FROM THE ARCHIVE
Tensions Between Rights of Conscience and Civil Rights
In a court filing earlier this week, Michigan Attorney General Bill Schuette sided with former Eastern Michigan University student Julea Ward, who claims the university discriminated against her when they dismissed her from a graduate-level counseling program in 2009. Ward was dismissed after she refused to counsel a gay man about a same-sex relationship, citing her religious beliefs in opposition to homosexuality. The school argued that she has an obligation to treat all patients, regardless of their sexual orientation, and a federal district court agreed. Ward has since appealed and Schuette has filed a brief in support of her position.
A 2010 Pew Forum Q&A explores the legal issues surrounding this case and other cases involving health care workers who refused to treat gay and lesbian patients because they felt that doing so would compromise their core religious beliefs. Go to the Q&A »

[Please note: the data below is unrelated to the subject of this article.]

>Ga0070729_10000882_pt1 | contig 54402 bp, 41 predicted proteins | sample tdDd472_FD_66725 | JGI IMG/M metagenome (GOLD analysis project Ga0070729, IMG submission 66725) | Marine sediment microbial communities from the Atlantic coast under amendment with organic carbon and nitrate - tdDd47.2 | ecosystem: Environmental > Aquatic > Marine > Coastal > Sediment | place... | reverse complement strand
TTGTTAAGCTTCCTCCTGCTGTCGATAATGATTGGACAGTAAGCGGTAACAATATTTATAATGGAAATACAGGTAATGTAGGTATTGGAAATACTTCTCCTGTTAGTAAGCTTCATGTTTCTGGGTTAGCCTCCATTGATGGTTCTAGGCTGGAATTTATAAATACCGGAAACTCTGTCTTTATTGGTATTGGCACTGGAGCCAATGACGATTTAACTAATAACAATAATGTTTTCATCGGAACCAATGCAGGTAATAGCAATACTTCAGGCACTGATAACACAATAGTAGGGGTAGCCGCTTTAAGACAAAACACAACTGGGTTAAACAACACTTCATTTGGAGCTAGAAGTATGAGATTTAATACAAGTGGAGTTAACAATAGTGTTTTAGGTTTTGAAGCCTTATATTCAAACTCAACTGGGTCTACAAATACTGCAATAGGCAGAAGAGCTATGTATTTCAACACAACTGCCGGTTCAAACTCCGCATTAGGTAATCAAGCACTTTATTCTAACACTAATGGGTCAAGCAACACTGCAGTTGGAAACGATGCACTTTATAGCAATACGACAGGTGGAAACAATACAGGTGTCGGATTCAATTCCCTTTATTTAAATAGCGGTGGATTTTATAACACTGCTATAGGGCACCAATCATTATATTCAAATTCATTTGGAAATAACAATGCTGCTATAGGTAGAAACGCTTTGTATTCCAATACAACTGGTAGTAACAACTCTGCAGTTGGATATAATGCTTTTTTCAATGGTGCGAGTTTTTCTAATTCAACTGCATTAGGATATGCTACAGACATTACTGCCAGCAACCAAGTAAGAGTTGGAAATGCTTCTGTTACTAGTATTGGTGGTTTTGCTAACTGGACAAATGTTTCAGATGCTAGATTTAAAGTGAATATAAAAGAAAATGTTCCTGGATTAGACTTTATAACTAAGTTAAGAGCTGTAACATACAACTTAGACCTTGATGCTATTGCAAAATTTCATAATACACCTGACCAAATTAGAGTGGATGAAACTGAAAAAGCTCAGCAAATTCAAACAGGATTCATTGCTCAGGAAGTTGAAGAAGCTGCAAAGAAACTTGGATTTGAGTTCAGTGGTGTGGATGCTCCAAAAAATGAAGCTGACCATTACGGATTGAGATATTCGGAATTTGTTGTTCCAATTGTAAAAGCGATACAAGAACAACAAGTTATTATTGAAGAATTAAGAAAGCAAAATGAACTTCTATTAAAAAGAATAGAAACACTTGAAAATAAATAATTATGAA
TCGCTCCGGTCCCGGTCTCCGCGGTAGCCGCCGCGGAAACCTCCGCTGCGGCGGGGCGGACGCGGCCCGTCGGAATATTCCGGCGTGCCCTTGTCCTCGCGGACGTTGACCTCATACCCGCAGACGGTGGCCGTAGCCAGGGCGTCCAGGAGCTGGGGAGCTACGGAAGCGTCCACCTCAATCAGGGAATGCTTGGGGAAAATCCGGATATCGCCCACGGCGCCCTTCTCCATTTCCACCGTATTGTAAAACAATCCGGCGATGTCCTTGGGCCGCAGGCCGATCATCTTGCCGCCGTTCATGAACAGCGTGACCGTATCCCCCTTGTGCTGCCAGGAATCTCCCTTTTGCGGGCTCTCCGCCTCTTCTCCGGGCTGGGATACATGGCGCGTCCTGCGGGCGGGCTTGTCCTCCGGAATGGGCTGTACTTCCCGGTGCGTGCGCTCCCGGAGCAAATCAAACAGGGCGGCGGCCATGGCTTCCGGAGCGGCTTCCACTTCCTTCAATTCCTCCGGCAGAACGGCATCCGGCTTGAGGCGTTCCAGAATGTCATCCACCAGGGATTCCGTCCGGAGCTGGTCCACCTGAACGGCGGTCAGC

March 10, 2011 - The Huffington Post
Jury out on religion and the death penalty
A Huffington Post article about the ongoing debate over capital punishment in the U.S. cites a 2010 Pew Forum survey. The survey found that majorities of white evangelicals (74%), white mainline Protestants (71%) and white Catholics (68%) say they support the death penalty, but less than half of black Protestants (37%) and Hispanic Catholics (43%) favor capital punishment.
Read more Pew Forum in the News articles »